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Cake Baking Basics

Types of cakes
Choosing a Baking Pan
Preparing Baking Pans
Cake Baking Basics
Cooling a Cake
Frosting a Cake
Storing a Cake

Whether you're making an angel food cake or an Easter bunny cake, it helps to remember that baking is both an art and a science. Success with any recipe depends on carefully following the instructions and using the right equipment.

Below you will find some basic instructions and definitions that will make it easier for you to bake a cake.

Types of Cakes

Cake recipes are divided into two categories according to what makes the cake rise. Butter cakes rely primarily on baking powder or baking soda for height. Sponge cakes depend on the air trapped in the eggs during beating.

Butter Cakes include pound cakes and the yellow, white, spice, and chocolate cakes used in everything from towering wedding cakes to traditional layered birthday cakes. These cakes use butter, shortening, or oil for moistness and richness and are leavened with baking powder and/or baking soda.

TIP: Before mixing the cake batter, soften the butter so that it mixes easily with the sugar.

Sponge Cakes achieve their high volume from beaten eggs rather than a leavening agent like baking powder. Sponge cakes do not contain butter, shortening, or oil. Angel food cakes are the most popular and are literally fat-free since they use only egg whites, not egg yolks. Yellow sponge cakes are prepared with whole eggs. Chiffon cakes are also lightened with beaten eggs, but they are not true sponge cakes because they contain vegetable oil.

TIP: When preparing sponge cakes, be sure to beat the eggs to the proper stage; do not overbeat or underbeat. Handle the beaten eggs gently when folding them into the other ingredients or they will lose air and volume.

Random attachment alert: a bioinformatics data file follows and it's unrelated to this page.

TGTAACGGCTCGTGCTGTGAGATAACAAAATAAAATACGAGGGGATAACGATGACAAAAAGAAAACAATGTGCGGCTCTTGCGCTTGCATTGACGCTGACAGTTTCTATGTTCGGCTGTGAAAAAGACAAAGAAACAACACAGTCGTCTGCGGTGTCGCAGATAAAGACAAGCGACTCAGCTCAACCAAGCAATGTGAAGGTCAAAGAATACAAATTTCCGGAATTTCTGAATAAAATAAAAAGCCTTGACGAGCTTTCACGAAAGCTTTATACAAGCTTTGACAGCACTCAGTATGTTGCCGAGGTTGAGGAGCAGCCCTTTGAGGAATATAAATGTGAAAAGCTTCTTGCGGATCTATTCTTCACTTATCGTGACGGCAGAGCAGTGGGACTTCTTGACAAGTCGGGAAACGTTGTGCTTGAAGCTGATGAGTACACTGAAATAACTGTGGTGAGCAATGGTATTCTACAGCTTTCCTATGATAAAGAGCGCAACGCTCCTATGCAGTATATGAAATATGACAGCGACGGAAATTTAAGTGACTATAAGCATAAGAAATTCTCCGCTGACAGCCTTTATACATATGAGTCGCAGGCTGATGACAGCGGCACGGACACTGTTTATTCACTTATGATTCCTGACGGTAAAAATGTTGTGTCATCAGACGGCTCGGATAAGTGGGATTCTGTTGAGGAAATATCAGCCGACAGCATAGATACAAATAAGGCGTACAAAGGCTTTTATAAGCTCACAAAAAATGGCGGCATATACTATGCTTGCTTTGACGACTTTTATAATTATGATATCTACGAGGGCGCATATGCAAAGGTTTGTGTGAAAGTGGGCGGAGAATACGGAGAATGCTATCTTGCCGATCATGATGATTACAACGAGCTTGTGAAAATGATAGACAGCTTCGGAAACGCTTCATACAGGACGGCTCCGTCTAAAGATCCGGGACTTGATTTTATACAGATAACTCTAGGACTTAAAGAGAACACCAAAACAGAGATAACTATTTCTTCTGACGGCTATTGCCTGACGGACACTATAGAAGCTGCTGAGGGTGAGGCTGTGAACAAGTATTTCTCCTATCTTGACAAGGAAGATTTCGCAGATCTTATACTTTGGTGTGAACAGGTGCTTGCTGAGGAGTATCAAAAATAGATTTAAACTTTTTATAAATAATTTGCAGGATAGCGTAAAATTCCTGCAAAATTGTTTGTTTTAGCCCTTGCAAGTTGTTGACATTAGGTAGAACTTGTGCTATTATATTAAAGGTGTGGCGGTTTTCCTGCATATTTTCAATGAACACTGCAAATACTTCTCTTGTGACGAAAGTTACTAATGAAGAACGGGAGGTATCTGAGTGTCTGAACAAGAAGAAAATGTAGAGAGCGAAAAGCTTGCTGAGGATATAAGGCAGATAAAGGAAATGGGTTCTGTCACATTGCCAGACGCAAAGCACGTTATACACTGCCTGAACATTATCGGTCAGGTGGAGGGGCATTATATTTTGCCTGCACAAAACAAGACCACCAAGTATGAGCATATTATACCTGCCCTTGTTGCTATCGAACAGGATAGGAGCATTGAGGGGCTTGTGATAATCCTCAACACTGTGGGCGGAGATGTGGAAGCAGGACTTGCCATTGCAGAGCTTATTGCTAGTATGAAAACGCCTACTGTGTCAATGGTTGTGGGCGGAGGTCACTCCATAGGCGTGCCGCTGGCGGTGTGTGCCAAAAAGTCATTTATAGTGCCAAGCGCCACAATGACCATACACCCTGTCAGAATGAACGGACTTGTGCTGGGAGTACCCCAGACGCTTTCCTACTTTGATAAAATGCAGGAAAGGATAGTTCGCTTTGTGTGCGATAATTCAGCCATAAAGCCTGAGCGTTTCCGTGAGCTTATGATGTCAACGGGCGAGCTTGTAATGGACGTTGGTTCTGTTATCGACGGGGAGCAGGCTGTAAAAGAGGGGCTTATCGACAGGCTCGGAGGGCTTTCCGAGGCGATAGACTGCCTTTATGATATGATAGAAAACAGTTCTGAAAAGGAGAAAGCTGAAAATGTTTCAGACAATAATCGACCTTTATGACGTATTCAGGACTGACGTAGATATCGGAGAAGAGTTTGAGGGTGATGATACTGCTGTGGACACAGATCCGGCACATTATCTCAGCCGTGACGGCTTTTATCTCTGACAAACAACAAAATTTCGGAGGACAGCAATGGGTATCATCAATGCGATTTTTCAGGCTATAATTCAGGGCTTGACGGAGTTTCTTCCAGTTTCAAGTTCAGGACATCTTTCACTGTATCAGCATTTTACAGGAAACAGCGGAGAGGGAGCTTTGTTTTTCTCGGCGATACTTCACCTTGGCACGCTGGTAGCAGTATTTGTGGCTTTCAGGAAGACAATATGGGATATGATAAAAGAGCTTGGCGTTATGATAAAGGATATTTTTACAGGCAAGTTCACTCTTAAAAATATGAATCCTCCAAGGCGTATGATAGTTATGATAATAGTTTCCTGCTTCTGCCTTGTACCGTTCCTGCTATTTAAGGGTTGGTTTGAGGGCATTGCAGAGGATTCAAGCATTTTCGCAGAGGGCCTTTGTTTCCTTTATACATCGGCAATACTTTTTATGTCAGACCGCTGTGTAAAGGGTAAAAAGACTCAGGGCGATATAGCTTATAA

Eggs separate more easily when cold, but egg whites reach their fullest volume if allowed to stand at room temperature for 30 minutes before beating. Plan ahead.

Choosing a Baking Pan

There is very little "wiggle room" in baking! Always use the baking pan size specified in each recipe. The wrong size baking pan may cause your creation to overflow, burn around the edges and bottom, or sink in the middle.

Read the recipe carefully to make sure you have the type of baking pan that is called for. You also should be aware of the baking pan material, because it can affect the outcome. For beginners, a metal cake pan would help to produce tender crusts and this is because the metal helps to reflect the heat away. In general, glass baking dishes require a 25-degree reduction in oven temperature. Some recipes may actually specify which material, metal or glass, will get the best results.

Often, you can determine what type of baking pan and what material will work best by carefully noting the description used in the recipe method. These general definitions usually apply:

  • A baking dish is a glass utensil.
  • A baking pan is a metal utensil.
  • A pie plate is usually glass.
  • A pie pan is usually metal.
  • A baking sheet is a sided pan (15 x 10 x 1 inch); sometimes called a half sheet pan.